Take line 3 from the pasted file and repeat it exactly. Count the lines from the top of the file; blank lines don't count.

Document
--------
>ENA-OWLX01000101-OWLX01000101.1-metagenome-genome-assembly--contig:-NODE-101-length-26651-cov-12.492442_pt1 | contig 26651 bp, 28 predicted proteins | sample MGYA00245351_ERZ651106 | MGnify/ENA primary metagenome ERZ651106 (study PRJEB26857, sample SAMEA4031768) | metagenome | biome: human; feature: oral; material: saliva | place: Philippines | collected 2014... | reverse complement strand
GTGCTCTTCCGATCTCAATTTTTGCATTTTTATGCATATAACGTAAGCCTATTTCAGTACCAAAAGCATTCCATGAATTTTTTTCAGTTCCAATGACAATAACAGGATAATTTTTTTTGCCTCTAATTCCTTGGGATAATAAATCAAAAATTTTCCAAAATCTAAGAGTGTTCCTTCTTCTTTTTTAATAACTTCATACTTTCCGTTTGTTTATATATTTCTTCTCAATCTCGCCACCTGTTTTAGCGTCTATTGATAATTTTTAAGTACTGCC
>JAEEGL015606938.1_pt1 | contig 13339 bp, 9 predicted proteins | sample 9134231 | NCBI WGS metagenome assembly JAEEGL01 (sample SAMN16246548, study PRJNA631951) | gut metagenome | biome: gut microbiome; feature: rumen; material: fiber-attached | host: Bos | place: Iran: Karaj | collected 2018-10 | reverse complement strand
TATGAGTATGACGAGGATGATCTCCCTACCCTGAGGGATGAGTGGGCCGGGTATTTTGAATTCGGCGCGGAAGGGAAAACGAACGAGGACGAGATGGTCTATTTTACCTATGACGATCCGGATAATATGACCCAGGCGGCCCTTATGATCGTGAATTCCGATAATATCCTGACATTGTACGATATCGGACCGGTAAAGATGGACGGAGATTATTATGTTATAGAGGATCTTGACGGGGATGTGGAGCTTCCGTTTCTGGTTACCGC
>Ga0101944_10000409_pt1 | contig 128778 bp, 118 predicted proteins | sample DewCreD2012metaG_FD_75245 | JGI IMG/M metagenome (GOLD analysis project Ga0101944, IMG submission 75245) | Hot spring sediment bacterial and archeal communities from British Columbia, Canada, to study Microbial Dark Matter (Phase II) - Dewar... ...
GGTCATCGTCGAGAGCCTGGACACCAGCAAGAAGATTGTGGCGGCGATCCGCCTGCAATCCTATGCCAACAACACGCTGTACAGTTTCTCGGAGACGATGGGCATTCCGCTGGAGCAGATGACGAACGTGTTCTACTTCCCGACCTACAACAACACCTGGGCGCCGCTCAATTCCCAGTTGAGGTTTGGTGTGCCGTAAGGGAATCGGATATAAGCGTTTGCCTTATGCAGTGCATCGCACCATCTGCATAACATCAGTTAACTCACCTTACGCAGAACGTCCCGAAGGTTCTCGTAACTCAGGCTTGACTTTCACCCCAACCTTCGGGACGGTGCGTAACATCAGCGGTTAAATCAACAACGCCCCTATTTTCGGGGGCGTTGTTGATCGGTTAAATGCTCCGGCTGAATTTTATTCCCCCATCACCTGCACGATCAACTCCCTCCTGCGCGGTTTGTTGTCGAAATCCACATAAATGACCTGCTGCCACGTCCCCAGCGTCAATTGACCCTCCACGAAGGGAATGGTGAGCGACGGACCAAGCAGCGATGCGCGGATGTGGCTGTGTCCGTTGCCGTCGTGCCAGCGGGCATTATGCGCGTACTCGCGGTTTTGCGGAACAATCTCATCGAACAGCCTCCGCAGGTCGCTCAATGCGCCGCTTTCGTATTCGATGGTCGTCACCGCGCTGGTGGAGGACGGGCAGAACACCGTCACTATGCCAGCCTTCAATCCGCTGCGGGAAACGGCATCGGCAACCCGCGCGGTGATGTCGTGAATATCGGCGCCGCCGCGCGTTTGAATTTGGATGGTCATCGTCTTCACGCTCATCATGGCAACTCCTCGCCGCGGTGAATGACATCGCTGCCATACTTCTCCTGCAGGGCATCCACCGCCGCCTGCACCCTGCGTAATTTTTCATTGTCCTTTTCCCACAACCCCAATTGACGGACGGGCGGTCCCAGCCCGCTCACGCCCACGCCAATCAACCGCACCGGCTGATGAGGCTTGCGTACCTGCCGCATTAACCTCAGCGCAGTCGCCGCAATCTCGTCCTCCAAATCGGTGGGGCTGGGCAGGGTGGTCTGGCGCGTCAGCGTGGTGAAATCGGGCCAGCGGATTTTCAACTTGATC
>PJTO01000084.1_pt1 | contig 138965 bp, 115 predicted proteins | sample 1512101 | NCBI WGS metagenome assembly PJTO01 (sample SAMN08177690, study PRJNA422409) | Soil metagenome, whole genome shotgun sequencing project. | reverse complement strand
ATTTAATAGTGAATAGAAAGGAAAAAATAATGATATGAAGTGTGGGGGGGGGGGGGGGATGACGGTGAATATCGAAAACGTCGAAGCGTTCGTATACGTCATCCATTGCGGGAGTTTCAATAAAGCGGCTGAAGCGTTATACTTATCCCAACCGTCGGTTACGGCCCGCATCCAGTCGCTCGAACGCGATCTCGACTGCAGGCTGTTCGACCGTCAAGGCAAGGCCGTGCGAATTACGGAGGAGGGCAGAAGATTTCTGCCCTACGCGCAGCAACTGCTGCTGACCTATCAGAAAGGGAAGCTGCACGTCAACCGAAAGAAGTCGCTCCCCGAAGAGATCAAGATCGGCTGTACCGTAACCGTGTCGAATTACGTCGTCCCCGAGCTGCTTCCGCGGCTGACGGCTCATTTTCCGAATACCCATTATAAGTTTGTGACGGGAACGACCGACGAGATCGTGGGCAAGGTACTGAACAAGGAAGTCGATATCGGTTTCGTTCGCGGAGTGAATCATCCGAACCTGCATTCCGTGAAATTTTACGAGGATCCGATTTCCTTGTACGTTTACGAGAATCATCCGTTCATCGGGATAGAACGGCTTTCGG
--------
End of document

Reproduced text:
>JAEEGL015606938.1_pt1 | contig 13339 bp, 9 predicted proteins | sample 9134231 | NCBI WGS metagenome assembly JAEEGL01 (sample SAMN16246548, study PRJNA631951) | gut metagenome | biome: gut microbiome; feature: rumen; material: fiber-attached | host: Bos | place: Iran: Karaj | collected 2018-10 | reverse complement strand